With just three days left in the 2018 M.L.S. Weech Book Cover of the Year bracket, it’s time to update you all on how things have been progressing.
As I type this, we have 1,512 votes so far. That’s a bit slow, but still not terrible considering the size of the bracket and the amount of time there is to vote.
Metal and Stone by Kevin Potter is in first place.
Most Voted on so far: Potter has 245 total votes, but it’s pretty close in a couple of ways. I also think if we make sure these authors and their fan bases are aware of it, the 37 votes Potter has isn’t that steep a margin.
So, how close is it? Well, Asunder by L. Steinworth is only 20 votes behind Potter in the Final Four.
There are still a few days left, so let’s see about spreading word and helping these authors and artists out. It would make me sad to hear an artist or author didn’t have an opportunity to participate.
A brief not on Brackify. As I’ve mentioned, it’s shutting down. Some of you may be getting a warning. I’d appreciate any comments if you are. That said, if you do get that screen, just know the IP is running down because of the site’s shutdown. I consider it a safe site, so you can click through to vote without too much concern in my opinion.
A quick reminder of how the tournament works. The easiest way to win is to have the most people vote for you in every round. The trick is you have to have the most people vote you through in each round, all the way to the final. As an example, 100 people could vote someone through to the finals, but that doesn’t do a cover any good if he doesn’t win the first round. It’s not total votes. It’s not simple championship votes. The winning cover has to have the most votes in each round of the competition.
This will be the only update for this type of bracket. I hope the record does get broken and that I see voters lining up to support their authors by voting, liking, and sharing the bracket with as many people as possible. You can vote at this address!
As I grow as a business man, I learn more about some of the decisions writers make, and I felt it was appropriate to discuss some of these issues in an open forum. I’m really just taking a few minutes to gain a sense as to what the rest of the community of authors out there thinks about a few things that have come up during conversations or conventions.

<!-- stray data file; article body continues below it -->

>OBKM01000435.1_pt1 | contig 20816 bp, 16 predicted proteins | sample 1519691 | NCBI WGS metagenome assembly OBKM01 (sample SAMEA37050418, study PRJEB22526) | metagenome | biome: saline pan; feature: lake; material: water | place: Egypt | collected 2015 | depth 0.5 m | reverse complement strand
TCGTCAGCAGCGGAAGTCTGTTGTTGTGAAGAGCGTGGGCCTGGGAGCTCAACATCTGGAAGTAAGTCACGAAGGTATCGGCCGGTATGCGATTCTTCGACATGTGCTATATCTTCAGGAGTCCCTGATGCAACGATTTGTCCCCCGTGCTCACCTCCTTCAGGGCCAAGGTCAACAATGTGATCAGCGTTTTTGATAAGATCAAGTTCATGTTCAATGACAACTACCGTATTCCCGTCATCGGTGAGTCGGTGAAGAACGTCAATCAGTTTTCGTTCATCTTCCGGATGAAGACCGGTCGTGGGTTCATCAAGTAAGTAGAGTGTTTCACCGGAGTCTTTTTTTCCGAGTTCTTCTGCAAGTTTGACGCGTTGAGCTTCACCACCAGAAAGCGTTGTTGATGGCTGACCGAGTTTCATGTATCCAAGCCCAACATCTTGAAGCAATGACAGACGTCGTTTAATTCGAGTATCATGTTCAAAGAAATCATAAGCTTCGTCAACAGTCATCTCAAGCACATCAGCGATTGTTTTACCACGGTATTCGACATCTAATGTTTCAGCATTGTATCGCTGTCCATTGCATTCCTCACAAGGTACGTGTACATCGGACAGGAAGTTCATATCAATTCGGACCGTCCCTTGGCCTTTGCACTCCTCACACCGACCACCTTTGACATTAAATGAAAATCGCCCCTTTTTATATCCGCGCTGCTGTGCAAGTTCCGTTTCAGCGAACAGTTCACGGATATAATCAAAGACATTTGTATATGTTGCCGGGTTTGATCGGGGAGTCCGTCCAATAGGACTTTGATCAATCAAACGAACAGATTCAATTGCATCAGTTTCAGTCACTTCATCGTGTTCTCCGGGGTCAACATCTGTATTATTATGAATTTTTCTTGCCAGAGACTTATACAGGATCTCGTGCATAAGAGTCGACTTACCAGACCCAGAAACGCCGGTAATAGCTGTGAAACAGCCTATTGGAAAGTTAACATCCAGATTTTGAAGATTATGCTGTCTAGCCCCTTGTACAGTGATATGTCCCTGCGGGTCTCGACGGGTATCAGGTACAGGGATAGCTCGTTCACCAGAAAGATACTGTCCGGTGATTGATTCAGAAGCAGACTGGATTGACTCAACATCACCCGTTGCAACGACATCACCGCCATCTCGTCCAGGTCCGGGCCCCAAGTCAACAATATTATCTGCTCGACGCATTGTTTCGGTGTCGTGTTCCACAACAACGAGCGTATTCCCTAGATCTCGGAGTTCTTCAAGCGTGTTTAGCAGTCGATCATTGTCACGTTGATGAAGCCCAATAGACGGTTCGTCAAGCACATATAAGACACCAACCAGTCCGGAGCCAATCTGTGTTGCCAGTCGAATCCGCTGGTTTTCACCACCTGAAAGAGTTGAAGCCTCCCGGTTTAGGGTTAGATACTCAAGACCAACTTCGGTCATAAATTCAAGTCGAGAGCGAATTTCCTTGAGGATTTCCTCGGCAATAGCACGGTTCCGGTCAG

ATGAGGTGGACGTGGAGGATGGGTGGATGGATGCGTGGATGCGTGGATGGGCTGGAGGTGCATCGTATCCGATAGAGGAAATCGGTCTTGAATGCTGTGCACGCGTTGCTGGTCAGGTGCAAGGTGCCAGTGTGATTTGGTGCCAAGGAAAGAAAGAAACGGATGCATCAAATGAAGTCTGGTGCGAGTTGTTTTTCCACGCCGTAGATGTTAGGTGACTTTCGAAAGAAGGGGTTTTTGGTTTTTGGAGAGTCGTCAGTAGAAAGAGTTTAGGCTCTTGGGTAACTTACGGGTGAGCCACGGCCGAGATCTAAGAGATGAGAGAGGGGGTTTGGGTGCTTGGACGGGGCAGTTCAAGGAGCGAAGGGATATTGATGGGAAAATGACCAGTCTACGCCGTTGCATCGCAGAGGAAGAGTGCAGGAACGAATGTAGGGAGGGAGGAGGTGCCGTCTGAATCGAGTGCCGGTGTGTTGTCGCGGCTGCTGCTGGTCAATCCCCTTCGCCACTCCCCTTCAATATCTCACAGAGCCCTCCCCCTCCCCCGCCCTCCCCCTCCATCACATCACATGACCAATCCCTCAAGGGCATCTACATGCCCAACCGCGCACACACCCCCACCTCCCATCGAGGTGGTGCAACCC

The Amazon formula: At Awesomecon, I spoke with a few authors about a practice that I find a bit underhanded. It’s one thing for an author to release segments of a book. One wise piece of advice I’ve heard about long-form authors is to release segments, and then release an omnibus book when everything is done. However, the more sly tool I’m opening for discussion is the habit some authors have of publishing a book. Amazon tracks “Hot New Releases” for 90 days. What some due (and it works for them, so how mad should I be), is then slap a new cover on the book and re-release it. Thus restarting that 90-day tracker and keeping the book appearing on the relevant pages. As I look at covers every day, I see this on occasion, and I hear about it more (admittedly more than I actually see it). The first topic of discussion is: Is this practice bad form or what it takes to get out there? What do you authors think about the practice as a whole an any who do it? What information do you have on the subject? (I have word of mouth and a few discussions here or there.)
Writing the story that’s in your head or the story that might earn you more: Having done more research now than I have, I understand just how small the Fantasy/Science Fiction audience really is. (Horror is that much smaller.) I have a few friends who jump at opportunity. I’ll be honest here. I don’t have any issues with writers sitting down and producing quality work for any reason. Getting other products out and bylines completed is a great strategy. I’ve had people loop me in on anthologies. I’ve only volunteered for one, and that was because I had the idea kicking around my head already. I can’t seem to write anything but the story playing out in my head. This is why Bob came out when it did, and was then followed by the much darker Caught. To be honest, it’s hard to keep my mind on Oneiros because Perception of War is playing like an X-D theater in my mind. Writing Kaitlyn’s short story has done a good job to help get the Oneiros juices flowing, which is one of the two major reasons I decided to make that my main project. I’m also aware that some genres simply sell better. I have friends that insist I’d be a best seller by now if I wrote romance. I’m not actually against any writer producing any quality work. I just don’t have a lot of “romance-specific” stories running around my head. Also, those novels are much tighter, fast-paced stories. I have to force my self to keep the word count down. How many of you struggle to write in a metaphorical box? This may mean you’re writing to try to satisfy an audience or produce a story for something for the sake of a byline. Again, I can’t stress enough how OK I am with it, I simply don’t have that ability. I have to write what’s in my mind and in my heart.